Guests often see shadows of soldiers in Union uniforms and ghostly children running in the halls, faucets turn on for no reason. People are reporting waking with an arm outstretched and a hand on their wrist and forehead. As if a ghostly nurse or doctor is checking a patient. Monica said, “Today, it’s not so pricey compared to other hotels, but in the old days, it was worth an arm and a leg to stay here.”
Windsor Hotel in Americus, Georgia
The Windsor originally opened with a great ball on June 16, 1892. Over the years, the hotel’s popularity declined and the building was destined for the wrecking ball at several points in its life.
Today its original golden oak woodwork and the pink and gray marble floor shine. The mirror on the back wall of the lobby dates to the pre-Civil War. The mahogany phone booth, in the lobby, is authentic although not original to the hotel. The clock on the second-floor lobby is the only original furnishing.
The Windsor has a few permanent guests. Her stately halls are roamed by the ghost of a former housekeeper and her daughter who lived in the hotel in the 1920s. The mother was thrown down an elevator shaft. The mother appears to be looking out for “her” guests. The little girl is playful.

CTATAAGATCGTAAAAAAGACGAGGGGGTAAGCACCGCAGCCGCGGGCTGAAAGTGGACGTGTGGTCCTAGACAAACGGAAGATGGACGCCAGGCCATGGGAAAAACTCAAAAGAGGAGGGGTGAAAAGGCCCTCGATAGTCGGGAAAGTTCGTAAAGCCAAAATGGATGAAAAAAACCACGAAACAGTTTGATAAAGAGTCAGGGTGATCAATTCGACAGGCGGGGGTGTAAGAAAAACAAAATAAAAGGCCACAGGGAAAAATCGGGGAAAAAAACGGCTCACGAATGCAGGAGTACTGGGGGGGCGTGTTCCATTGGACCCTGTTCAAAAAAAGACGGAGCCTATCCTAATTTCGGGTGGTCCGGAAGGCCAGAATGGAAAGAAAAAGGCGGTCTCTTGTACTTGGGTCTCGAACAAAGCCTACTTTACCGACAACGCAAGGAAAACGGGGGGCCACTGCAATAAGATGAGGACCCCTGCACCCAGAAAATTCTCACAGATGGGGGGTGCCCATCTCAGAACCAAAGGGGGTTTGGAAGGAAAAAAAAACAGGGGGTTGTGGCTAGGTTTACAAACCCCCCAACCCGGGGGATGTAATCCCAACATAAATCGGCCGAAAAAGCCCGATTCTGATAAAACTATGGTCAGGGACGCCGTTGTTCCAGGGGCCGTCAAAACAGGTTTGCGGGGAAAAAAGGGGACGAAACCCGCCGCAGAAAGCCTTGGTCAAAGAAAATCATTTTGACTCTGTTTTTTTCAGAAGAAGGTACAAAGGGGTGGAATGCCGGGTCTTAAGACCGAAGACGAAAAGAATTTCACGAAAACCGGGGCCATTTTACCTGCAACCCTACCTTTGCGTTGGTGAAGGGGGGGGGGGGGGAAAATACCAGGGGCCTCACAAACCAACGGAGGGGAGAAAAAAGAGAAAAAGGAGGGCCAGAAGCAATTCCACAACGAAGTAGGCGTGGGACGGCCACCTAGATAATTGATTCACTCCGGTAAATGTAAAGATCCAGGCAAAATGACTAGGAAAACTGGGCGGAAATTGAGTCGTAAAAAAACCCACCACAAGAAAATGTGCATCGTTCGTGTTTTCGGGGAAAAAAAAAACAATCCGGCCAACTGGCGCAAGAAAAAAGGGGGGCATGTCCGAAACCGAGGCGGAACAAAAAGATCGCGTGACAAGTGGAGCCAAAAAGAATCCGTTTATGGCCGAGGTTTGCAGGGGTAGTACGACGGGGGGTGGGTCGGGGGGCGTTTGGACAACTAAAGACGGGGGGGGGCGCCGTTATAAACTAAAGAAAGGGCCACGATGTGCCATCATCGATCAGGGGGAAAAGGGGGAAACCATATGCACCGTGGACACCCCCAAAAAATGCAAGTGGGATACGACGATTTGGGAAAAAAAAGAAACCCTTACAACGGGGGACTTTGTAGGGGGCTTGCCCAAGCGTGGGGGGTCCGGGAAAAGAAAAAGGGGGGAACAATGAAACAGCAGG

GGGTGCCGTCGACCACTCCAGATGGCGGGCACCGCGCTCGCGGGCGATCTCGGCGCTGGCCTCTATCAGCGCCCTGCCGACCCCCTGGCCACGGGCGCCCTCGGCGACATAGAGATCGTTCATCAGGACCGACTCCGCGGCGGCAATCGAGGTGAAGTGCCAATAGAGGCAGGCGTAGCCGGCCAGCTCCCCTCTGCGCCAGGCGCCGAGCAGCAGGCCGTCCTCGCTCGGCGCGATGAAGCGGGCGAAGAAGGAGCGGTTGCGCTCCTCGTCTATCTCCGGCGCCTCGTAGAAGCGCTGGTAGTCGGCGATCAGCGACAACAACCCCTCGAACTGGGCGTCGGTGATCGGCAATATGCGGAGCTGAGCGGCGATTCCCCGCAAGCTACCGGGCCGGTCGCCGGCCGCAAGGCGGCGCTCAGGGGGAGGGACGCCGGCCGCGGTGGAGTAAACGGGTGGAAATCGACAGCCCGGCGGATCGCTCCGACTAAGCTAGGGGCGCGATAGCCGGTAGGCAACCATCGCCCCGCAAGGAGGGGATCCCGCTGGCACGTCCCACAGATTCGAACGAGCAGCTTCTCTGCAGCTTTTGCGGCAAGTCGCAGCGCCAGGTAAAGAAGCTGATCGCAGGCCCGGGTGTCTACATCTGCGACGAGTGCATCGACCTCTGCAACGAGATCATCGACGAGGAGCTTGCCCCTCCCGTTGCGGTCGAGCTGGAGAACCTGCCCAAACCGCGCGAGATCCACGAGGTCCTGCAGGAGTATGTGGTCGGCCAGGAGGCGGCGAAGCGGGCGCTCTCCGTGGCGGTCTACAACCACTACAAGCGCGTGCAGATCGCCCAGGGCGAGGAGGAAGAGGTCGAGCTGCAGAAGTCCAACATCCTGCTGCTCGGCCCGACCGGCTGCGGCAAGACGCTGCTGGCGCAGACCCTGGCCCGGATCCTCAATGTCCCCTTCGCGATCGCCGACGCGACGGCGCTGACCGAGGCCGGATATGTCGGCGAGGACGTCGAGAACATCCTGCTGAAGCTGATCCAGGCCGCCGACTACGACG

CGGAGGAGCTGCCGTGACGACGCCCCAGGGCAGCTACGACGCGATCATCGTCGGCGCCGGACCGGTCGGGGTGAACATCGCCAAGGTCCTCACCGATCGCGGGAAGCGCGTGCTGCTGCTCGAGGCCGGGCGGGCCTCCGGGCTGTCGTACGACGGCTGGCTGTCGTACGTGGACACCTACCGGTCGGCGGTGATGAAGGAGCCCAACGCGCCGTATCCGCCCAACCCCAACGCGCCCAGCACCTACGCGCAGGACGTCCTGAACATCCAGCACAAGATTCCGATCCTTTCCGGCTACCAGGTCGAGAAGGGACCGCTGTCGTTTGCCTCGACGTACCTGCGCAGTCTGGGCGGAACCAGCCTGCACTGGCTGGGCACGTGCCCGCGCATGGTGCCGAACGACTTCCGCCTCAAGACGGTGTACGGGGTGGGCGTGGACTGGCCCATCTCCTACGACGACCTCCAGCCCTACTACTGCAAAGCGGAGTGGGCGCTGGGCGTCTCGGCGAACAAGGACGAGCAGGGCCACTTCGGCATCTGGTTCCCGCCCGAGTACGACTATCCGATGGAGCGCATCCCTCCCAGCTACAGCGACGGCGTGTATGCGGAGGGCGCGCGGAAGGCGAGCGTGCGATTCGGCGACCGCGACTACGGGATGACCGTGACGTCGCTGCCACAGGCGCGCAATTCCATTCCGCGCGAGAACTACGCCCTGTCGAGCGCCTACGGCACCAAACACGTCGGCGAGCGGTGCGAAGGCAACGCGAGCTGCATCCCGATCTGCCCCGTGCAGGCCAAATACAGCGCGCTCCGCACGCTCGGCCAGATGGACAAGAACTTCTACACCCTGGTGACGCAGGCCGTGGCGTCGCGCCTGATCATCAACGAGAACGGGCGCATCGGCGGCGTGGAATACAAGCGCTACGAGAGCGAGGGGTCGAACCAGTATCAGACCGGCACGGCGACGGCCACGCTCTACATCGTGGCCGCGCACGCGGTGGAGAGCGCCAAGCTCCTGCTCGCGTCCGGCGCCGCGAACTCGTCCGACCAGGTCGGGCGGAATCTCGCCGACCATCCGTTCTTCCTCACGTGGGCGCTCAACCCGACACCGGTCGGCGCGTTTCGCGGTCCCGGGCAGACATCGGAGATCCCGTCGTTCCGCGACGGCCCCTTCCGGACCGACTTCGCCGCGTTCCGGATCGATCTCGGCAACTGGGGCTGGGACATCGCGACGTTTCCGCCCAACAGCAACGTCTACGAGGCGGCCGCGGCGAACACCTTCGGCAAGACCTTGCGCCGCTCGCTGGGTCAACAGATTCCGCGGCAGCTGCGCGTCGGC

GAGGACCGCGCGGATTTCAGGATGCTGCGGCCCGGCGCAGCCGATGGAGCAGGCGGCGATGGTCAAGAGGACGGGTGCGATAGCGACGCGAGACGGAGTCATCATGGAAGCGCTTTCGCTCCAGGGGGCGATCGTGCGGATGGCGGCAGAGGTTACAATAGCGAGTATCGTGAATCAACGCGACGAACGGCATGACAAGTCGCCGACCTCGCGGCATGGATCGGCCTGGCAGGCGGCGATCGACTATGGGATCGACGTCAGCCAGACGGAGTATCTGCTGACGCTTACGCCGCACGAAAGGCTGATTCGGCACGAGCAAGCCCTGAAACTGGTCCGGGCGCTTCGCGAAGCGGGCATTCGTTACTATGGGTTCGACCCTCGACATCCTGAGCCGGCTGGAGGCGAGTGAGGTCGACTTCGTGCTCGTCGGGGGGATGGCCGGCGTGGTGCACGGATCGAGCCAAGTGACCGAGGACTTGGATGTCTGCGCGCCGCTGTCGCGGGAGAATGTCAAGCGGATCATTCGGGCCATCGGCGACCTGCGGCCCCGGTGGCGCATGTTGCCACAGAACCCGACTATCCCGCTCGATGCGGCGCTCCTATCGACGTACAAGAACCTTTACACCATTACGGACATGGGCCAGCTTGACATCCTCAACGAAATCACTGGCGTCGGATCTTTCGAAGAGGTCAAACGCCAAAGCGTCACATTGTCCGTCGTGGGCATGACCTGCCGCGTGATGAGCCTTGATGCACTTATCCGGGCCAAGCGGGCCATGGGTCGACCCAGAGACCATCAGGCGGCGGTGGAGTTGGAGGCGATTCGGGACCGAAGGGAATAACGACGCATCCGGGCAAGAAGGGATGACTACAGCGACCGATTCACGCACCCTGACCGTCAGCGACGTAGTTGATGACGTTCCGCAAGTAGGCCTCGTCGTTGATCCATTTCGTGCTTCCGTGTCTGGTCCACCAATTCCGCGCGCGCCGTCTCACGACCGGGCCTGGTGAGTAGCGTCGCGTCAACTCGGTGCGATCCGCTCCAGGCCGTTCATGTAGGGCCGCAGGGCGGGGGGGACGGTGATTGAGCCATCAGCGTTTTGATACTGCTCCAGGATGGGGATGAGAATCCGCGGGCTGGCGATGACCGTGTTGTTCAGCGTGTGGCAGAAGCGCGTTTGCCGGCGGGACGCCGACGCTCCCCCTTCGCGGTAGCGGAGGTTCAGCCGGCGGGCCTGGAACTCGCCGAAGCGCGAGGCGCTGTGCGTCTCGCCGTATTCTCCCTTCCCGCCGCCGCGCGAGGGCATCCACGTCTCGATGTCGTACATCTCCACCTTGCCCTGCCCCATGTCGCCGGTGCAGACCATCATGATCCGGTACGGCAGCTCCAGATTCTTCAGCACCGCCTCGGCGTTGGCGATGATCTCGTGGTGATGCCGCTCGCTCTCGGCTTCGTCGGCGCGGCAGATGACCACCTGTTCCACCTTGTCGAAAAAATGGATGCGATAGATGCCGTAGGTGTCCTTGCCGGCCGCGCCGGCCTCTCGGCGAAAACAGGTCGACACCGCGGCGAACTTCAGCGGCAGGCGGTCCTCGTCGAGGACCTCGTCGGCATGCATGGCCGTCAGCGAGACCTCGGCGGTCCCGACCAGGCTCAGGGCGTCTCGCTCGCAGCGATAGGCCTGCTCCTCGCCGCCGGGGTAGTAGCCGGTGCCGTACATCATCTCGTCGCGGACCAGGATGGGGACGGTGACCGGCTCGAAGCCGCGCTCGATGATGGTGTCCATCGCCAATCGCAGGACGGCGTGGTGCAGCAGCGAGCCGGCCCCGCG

Another spirit was one of the original construction workers of the hotel, Floyd. He later worked as an elevator operator there when it first opened. He too died by falling down the elevator shaft. (Warning I would be careful near the elevator.) The hotel bar is named Floyd’s in his honor.
There are also stories of a young woman who was decapitated by her boyfriend at the hotel and still roams the halls.
For more about this hotel and its spirits. https://www.americanroads.net/Windsor.htm
Ellis Hotel in Atlanta, Georgia
Downtown Atlanta is filled with chain hotels but one small boutique hotel stands. The Ellis Hotel on Peachtree is a special little jewel every traveler loves to discover. It has style. It has history. It has legends. Most of all it has all the comforts and luxuries to coddle a weary traveler. It also has spirits.
The hotel on this site originally was the Winecoff Hotel built in 1913 and later dubbed ‘The Titanic of Peachtree’ – largely due to claims from the owners that is was ‘fireproof’.
Then on December 7, 1946, it was destroyed by the most deadly hotel fire in U. S. history. That night, 119 people lost their lives including some of Georgia’s high school students in town for a mock-legislative session at the Capital.
A new hotel, The Peachtree, was built on the site. It passed from owner to owner and in October 2007, this sleek 127 room beauty opened as the Ellis Hotel. Its history has earned it a spot on the National Historic Register.